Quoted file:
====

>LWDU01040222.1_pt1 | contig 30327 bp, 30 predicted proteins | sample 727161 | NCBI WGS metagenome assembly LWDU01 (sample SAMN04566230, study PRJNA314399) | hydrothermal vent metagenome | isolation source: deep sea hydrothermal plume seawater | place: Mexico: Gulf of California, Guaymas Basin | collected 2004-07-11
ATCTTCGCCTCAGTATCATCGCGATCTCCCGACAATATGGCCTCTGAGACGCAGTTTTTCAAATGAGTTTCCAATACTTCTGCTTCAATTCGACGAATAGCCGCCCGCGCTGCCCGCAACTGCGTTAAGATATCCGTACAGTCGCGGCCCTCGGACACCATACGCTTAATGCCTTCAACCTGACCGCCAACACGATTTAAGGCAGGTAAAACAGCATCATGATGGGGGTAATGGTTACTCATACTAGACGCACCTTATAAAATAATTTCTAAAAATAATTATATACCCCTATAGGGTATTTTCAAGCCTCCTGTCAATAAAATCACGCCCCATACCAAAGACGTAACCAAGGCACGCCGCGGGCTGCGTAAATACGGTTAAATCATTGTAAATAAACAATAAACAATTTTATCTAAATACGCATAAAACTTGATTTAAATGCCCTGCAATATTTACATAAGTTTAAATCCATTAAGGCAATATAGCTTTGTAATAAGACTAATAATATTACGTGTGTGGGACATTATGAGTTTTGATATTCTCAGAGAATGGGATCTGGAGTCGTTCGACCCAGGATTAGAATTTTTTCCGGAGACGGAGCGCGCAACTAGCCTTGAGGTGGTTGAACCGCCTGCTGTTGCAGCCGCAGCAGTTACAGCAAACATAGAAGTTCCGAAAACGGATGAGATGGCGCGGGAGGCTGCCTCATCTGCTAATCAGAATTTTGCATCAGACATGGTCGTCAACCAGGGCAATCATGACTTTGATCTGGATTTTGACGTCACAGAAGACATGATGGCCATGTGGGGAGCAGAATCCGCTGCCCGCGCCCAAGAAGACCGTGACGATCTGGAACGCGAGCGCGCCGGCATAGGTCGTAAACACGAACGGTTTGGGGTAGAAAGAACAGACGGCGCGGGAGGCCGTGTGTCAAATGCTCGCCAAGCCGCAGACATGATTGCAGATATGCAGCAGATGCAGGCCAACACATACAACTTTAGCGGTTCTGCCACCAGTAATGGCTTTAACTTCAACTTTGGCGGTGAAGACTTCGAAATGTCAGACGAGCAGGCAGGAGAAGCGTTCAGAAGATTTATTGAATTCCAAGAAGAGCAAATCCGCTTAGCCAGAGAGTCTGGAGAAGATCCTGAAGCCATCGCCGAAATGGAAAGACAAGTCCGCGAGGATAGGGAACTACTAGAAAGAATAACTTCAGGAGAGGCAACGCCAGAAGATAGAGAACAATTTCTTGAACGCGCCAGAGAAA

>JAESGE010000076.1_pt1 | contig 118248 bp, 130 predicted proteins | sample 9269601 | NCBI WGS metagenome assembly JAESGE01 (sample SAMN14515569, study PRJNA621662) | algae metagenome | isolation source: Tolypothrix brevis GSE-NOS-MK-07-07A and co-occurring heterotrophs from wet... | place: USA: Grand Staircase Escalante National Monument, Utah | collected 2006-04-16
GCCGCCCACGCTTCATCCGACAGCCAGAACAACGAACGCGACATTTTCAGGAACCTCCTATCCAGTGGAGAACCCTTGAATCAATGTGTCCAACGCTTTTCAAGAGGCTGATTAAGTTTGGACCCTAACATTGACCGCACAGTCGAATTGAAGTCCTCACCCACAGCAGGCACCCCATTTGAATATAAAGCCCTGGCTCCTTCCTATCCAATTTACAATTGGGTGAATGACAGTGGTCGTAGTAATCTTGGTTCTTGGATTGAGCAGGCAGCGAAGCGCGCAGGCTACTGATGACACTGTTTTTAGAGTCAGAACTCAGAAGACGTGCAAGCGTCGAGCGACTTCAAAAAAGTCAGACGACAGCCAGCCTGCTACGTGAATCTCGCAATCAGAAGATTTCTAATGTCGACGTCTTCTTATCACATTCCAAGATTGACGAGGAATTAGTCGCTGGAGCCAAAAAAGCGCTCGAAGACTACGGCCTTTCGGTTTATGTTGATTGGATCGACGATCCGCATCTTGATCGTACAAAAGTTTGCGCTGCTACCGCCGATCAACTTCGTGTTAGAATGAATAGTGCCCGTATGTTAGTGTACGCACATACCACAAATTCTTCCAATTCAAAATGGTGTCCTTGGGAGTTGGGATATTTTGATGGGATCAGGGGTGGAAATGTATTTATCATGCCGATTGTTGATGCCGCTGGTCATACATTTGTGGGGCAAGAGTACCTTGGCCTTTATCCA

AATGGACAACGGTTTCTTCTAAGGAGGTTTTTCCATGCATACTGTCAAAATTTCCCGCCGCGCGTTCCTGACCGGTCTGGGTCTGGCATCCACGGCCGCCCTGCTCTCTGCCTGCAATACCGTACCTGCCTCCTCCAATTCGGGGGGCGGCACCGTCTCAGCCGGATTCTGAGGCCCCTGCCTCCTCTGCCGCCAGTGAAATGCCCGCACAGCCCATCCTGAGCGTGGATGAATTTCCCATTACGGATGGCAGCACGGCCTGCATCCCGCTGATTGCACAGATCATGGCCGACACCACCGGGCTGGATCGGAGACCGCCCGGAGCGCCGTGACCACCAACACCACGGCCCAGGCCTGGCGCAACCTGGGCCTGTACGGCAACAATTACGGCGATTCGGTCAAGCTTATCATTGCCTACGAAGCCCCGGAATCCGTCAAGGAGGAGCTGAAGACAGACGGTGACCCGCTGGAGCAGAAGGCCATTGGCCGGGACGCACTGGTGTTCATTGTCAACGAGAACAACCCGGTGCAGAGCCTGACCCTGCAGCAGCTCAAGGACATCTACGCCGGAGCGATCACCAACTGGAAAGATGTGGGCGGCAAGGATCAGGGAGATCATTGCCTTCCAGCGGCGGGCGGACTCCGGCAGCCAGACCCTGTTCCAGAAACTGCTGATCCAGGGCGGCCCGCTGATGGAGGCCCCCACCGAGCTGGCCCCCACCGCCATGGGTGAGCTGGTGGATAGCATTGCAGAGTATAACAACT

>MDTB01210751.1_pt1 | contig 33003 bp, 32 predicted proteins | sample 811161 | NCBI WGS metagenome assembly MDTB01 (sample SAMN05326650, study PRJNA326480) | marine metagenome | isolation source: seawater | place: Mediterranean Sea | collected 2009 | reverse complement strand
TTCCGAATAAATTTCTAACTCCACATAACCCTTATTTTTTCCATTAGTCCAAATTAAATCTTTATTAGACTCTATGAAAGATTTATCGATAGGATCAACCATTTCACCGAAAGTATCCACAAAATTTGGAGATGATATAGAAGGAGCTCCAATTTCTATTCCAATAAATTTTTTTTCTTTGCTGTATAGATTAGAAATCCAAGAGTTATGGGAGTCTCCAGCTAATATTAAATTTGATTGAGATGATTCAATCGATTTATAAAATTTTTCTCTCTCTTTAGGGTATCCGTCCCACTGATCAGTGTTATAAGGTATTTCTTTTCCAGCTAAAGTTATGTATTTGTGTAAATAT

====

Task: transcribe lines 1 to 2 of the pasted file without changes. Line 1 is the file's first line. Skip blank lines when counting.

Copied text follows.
>LWDU01040222.1_pt1 | contig 30327 bp, 30 predicted proteins | sample 727161 | NCBI WGS metagenome assembly LWDU01 (sample SAMN04566230, study PRJNA314399) | hydrothermal vent metagenome | isolation source: deep sea hydrothermal plume seawater | place: Mexico: Gulf of California, Guaymas Basin | collected 2004-07-11
ATCTTCGCCTCAGTATCATCGCGATCTCCCGACAATATGGCCTCTGAGACGCAGTTTTTCAAATGAGTTTCCAATACTTCTGCTTCAATTCGACGAATAGCCGCCCGCGCTGCCCGCAACTGCGTTAAGATATCCGTACAGTCGCGGCCCTCGGACACCATACGCTTAATGCCTTCAACCTGACCGCCAACACGATTTAAGGCAGGTAAAACAGCATCATGATGGGGGTAATGGTTACTCATACTAGACGCACCTTATAAAATAATTTCTAAAAATAATTATATACCCCTATAGGGTATTTTCAAGCCTCCTGTCAATAAAATCACGCCCCATACCAAAGACGTAACCAAGGCACGCCGCGGGCTGCGTAAATACGGTTAAATCATTGTAAATAAACAATAAACAATTTTATCTAAATACGCATAAAACTTGATTTAAATGCCCTGCAATATTTACATAAGTTTAAATCCATTAAGGCAATATAGCTTTGTAATAAGACTAATAATATTACGTGTGTGGGACATTATGAGTTTTGATATTCTCAGAGAATGGGATCTGGAGTCGTTCGACCCAGGATTAGAATTTTTTCCGGAGACGGAGCGCGCAACTAGCCTTGAGGTGGTTGAACCGCCTGCTGTTGCAGCCGCAGCAGTTACAGCAAACATAGAAGTTCCGAAAACGGATGAGATGGCGCGGGAGGCTGCCTCATCTGCTAATCAGAATTTTGCATCAGACATGGTCGTCAACCAGGGCAATCATGACTTTGATCTGGATTTTGACGTCACAGAAGACATGATGGCCATGTGGGGAGCAGAATCCGCTGCCCGCGCCCAAGAAGACCGTGACGATCTGGAACGCGAGCGCGCCGGCATAGGTCGTAAACACGAACGGTTTGGGGTAGAAAGAACAGACGGCGCGGGAGGCCGTGTGTCAAATGCTCGCCAAGCCGCAGACATGATTGCAGATATGCAGCAGATGCAGGCCAACACATACAACTTTAGCGGTTCTGCCACCAGTAATGGCTTTAACTTCAACTTTGGCGGTGAAGACTTCGAAATGTCAGACGAGCAGGCAGGAGAAGCGTTCAGAAGATTTATTGAATTCCAAGAAGAGCAAATCCGCTTAGCCAGAGAGTCTGGAGAAGATCCTGAAGCCATCGCCGAAATGGAAAGACAAGTCCGCGAGGATAGGGAACTACTAGAAAGAATAACTTCAGGAGAGGCAACGCCAGAAGATAGAGAACAATTTCTTGAACGCGCCAGAGAAA